The biggest disadvantage to open carry is also the one that makes most gun owners shy away from the practice; public perception. Even those who are pro-gun are likely to cast a few nervous looks at someone carrying a pistol in public. Someone who is uncomfortable with guns is likely to go into a panic attack if they see you. 

One of the biggest positive arguments for open carry is that it serves as a deterrent to criminals. However, this is also the biggest criticism of open carry: that criminals are aware that you’re armed. The belief is that most criminals don’t want to get into a gunfight. They just want to get in and get out before the police arrive on scene, so they’ll avoid anything that would impede them. 

The natural counter to this argument, though, is that a criminal, especially a violent or hardened criminal, may just make anyone who’s open carrying their first target. It’s important to remember that in these scenarios, we’re always operating from the defensive, not the offensive. Many times, we will not have a heads up that a crime is about to take place, or that criminals are scoping out the joint and may have already picked us out if we’re open carrying.

There are some safety concerns of open carry as well. Just consider the fact that 8% of police officers killed in the line of duty between 1994 and 2003 were killed with their own firearm and you'll understand why it's important to have complete situational awareness should you choose to broadcast the fact that you are carrying a gun. In a similar vein, while everyone knows that police officers have at least one gun on them at all times while on duty, and that gun is visible to the public, they still become targets for violent attacks.

Also, just because open carry is legal is a state doesn't mean you are going to avoid run-ins with the law. Open carry long enough and you're bound to have someone call 911 on you, and police officers don't always respond so well even in states where open carry is completely legal. I’ve seen this happen with several friends and colleagues, and it’s never a comfortable affair.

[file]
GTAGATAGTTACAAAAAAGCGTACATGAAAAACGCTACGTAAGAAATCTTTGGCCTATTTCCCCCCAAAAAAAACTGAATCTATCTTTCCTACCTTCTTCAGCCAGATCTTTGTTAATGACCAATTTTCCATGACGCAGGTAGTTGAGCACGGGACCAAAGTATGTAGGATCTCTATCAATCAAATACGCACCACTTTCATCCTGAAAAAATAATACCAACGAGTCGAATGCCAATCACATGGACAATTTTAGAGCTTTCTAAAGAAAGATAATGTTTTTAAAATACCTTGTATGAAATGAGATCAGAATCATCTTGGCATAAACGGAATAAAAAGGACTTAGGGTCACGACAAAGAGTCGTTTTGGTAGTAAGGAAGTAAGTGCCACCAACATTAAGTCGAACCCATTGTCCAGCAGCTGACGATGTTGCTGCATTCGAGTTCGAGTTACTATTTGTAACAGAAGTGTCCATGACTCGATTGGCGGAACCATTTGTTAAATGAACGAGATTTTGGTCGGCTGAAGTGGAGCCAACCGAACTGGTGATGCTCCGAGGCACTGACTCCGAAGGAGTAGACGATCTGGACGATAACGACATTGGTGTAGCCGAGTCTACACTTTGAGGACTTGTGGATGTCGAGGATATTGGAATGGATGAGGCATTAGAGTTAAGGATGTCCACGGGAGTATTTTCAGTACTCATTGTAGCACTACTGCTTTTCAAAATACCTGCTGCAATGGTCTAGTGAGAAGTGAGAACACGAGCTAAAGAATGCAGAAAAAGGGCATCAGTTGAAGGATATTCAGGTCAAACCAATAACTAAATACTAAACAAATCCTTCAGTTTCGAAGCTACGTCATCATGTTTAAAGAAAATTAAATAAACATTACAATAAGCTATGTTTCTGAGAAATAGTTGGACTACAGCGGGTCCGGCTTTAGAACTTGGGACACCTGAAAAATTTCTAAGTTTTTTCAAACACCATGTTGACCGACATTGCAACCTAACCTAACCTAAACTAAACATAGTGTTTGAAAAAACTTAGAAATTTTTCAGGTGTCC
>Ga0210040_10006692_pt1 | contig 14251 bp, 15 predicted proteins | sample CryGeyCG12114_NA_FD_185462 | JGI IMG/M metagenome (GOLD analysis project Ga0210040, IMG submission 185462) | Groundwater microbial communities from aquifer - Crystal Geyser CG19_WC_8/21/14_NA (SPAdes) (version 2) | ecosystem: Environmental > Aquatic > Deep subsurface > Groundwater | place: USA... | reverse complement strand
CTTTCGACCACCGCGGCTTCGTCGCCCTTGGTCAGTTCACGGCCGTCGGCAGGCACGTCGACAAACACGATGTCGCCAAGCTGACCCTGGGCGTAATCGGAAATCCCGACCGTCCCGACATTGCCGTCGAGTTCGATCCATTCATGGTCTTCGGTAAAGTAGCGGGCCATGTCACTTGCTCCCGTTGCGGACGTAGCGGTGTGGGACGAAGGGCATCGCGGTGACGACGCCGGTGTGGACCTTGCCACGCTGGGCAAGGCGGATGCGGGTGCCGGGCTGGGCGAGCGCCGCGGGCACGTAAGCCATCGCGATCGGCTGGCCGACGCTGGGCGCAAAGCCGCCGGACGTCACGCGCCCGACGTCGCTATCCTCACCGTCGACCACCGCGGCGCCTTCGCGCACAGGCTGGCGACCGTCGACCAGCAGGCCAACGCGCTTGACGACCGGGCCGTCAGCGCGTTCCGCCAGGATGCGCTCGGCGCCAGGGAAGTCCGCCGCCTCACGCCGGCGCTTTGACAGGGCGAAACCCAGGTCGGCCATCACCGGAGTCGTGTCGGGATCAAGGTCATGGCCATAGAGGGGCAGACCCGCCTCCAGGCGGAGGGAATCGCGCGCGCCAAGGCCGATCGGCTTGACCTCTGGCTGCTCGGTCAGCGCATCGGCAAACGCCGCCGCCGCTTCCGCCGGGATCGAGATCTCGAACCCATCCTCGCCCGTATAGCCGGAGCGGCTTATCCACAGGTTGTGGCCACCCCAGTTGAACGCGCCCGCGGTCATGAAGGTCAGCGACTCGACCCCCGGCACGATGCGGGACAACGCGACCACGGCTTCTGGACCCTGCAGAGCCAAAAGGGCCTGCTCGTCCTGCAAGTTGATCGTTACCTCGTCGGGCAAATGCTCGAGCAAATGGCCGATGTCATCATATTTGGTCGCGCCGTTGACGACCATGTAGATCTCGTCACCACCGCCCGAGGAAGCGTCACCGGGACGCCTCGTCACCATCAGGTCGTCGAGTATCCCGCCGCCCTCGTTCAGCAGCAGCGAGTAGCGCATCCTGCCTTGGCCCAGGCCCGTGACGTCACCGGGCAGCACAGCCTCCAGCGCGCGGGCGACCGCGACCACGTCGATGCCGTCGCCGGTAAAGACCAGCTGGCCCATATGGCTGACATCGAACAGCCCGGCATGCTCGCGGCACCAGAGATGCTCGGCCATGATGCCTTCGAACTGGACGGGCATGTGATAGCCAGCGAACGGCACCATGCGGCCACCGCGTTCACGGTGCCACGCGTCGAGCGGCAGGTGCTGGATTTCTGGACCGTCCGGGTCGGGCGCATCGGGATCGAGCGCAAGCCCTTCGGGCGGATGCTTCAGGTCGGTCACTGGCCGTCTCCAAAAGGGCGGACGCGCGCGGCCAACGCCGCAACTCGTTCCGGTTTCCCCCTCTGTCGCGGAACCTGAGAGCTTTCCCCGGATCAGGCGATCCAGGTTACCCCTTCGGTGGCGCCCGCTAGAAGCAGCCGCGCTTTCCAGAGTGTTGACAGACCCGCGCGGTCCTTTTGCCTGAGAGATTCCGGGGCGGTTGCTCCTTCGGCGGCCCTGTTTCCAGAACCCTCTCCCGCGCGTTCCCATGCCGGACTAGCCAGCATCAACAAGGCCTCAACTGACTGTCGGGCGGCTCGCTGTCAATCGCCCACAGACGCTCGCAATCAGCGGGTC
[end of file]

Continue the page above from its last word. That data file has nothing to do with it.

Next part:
Concealed Carry

Compared to open carry, concealed carry can sometimes be a hassle. Concealing a weapon in a way that no one knows you are carrying isn’t always easy, especially in warmer weather where light apparel is called for. While obtaining your concealed carry permit provides you with valuable training, carrying concealed often ends up being so uncomfortable that some gun owners choose to not do it at all.

In an effort to completely conceal their weapon, some people are forced to sacrifice either comfort, accessibility, or both. Firearms that are in direct contact with skin can cause discomfort and sweat from your skin can corrode the metal on the gun. Firearms that are stored in a backpack or a purse are also not nearly as easy to draw as a weapon that is sitting unobstructed on your hip, and in an emergency situation, seconds count. 

That being said, the biggest advantage of concealing your weapon is the fact that any threats you encounter won't know you are carrying a weapon. This gives you an element of surprise and eliminates the risk that they will try and take it from you before you are able to draw it. 

If you do it right, no one knows you have a weapon on you. For most gun owners, maintaining this unobtrusive, low profile is a priority. That's why those who concealed carry currently far outnumber those who open carry, even though in most states open carry doesn't require any special permits and concealed carry does.

Lastly, the fact that concealed carry requires you to obtain a permit has its advantages as well. Requiring those who concealed carry to obtain a permit ensures that they have at least some degree of training with their firearm, making them both safer to themselves and those around them while increasing the likelihood that they will be able to successfully defend themselves should they ever need to. 

In the end, the decision to carry open or concealed is dependent upon your state laws and your personal preference. There are many people who choose to only open carry, and there are many more that choose to carry concealed. At Urban Carry, we make a holster for every type of concealed or open carry, whether that’s the Below the Waistband G2 holster, or our Outside the Waistband REVO holster system. Whichever way you choose to carry your firearm, we've got you covered.